Celebrity “Disgrace Insurance” Lives Up to Its Name

There’s a reported rise in policies guarding against bad behavior by star pitchmen. But can you really put a premium on a squeaky clean image at a time when being bad sells?

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    NEWSLETTERS

    Tiger gives his first two interviews since his cheating scandal broke. (Published Thursday, Jun 30, 2011)

    In his latest act of public self-flagellation, published as the anniversary of his Thanksgiving plunge into the rough approaches, Tiger Woods ruminates on how his life has changed.

    “I’m not the same man I was a year ago,” he wrote in an essay for Newsweek. “And that’s a good thing.”

    The piece, depending on your take, might come across either as genuine introspection from a man humbled – or as an advertisement of sorts crafted by a shamed athlete (or his handlers) set on rebuilding his image (and marketability) as much as his life.

    We’ll note that Woods’ public meditation came a day after The Independent reported a growing interest by companies in so-called disgrace insurance designed to protect against celebrity endorsers enveloped by scandal. The piece, of course, credits part of the bet hedging to the sordid case of the golf superstar whose fall from grace cost him, according to CNBC’s estimate, up to $30 million in endorsement earnings.

    Disgrace insurance, practical concerns aside, seems an exercise in cynicism. The renewed interest in the coverage also is a sign of a celebrity culture bound to commerce both more tightly and tenuously than ever amid a star-obsessed press ready to tee off on stars-gone-bad.

    But can you really put a premium on a squeaky clean image at a time when being bad sells?

    Some public figures we almost want – or at least expect – to exhibit less than model manners. The appeal of the pseudo celebrities of the world, like Snookie, seems to rest primarily in their penchant for acting foolish.

    Other cases are less clear-cut. Hanes stopped showing commercials starring Charlie Sheen after his arrest on domestic violence charges last year. But CBS stuck by him even after his recent meltdown at New York's Plaza Hotel, which might actually have helped boost the ratings of “Two and a Half Men.”

    Mel Gibson probably won’t be getting work – even commercials – any time soon as evidenced by the scrapping of his planned cameo in “The Hangover 2” (just imagine the disgrace insurance rates he would command).

    The jury’s out on Lindsay Lohan, a troubled young woman who has been used by those around her for much of her 24 years. She just got booted from playing star-crossed “Deep Throat”-star Linda Lovelace (director Matthew Wilder reportedly cited “the impossibility of insuring her”). But some clearly want to benefit from her notoriety – PETA reportedly promised to pay for her stint at the Betty Ford Center if she promoted veganism, while a porn operation pledged to foot the bill if she became its “marketing consultant.”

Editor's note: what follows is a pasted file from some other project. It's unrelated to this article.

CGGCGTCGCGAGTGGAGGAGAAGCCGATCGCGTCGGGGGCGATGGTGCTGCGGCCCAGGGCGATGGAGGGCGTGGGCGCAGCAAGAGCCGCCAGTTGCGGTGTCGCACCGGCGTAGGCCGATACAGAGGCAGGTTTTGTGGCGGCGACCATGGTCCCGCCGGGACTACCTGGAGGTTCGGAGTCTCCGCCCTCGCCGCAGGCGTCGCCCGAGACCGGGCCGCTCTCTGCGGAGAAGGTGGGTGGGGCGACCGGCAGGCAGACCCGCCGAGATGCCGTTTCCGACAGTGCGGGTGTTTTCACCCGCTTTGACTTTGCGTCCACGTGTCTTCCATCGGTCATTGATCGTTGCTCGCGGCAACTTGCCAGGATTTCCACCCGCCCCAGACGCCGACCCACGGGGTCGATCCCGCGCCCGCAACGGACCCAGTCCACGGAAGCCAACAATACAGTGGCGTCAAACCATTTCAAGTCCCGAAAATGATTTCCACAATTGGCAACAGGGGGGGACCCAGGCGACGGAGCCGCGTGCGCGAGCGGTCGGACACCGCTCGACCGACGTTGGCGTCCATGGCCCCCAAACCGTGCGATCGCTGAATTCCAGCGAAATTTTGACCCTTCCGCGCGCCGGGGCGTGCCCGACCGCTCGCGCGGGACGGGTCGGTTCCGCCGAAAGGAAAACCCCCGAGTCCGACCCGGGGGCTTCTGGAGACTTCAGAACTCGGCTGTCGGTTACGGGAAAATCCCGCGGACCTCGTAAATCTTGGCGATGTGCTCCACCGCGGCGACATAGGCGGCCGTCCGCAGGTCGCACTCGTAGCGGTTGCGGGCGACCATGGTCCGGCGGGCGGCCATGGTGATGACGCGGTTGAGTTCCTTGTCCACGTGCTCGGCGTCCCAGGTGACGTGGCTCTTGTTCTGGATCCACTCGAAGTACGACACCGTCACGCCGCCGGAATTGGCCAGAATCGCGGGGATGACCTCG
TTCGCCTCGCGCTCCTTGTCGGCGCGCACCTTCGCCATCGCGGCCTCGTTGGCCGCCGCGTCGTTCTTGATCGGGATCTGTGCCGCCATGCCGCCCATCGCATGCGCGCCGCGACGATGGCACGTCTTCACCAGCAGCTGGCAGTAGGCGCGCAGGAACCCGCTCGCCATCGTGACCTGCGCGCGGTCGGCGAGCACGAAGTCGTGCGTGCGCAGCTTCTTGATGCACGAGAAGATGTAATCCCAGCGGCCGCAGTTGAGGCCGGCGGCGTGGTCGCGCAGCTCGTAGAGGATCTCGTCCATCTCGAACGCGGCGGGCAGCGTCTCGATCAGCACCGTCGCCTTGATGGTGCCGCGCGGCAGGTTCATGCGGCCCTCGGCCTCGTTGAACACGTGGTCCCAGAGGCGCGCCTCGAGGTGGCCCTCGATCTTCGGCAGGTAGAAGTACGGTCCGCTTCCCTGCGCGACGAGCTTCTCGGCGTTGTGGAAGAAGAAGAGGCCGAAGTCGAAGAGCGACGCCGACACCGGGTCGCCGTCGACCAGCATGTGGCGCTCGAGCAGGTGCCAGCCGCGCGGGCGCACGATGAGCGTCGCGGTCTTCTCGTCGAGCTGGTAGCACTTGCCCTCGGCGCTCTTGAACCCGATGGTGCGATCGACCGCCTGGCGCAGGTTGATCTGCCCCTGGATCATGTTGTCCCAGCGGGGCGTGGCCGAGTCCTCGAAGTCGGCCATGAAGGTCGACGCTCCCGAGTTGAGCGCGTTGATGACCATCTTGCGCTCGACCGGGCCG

With some stars, it seems, we demand perfection – particularly with athletes, even if history shows that some faces on the Wheaties box in decades past took their cornflakes with gin.

    News of Brett Favre’s texting scandal brought reports of possible endorsement deal losses. Hertz executives, no doubt, wish they had a time machine and could travel back two decades and take some disgrace insurance out on the once-beloved O.J. Simpson.

    Charles Barkley and Nike played off unrealistically high expectations for star athletes and their inherit marketability with the controversial “I am not a role model” ads for Nike in the early 1990s.

    Times have changed as evidenced by Woods’ attempts to transform himself into a role model for a comeback from humiliation. We’re watching him go through some kind of bizarre 12-step public rehabilitation program where he seems to be stuck on making amends as he works his way back to becoming a viable pitchman.

    We’re still creeped out by the Nike commercial that accompanied his return to the golfing circuit in April in which Woods stared solemnly at the camera as the voice of his later father, Earl, intoned: “I want to find out what your thinking was.”

    Sounds like words straight out of the mouth of a disgrace insurance claims adjuster.

    Hester is founding director of the award-winning, multi-media NY City News Service at the City University of New York Graduate School of Journalism. He is the former City Editor of the New York Daily News, where he started as a reporter in 1992. Follow him on Twitter.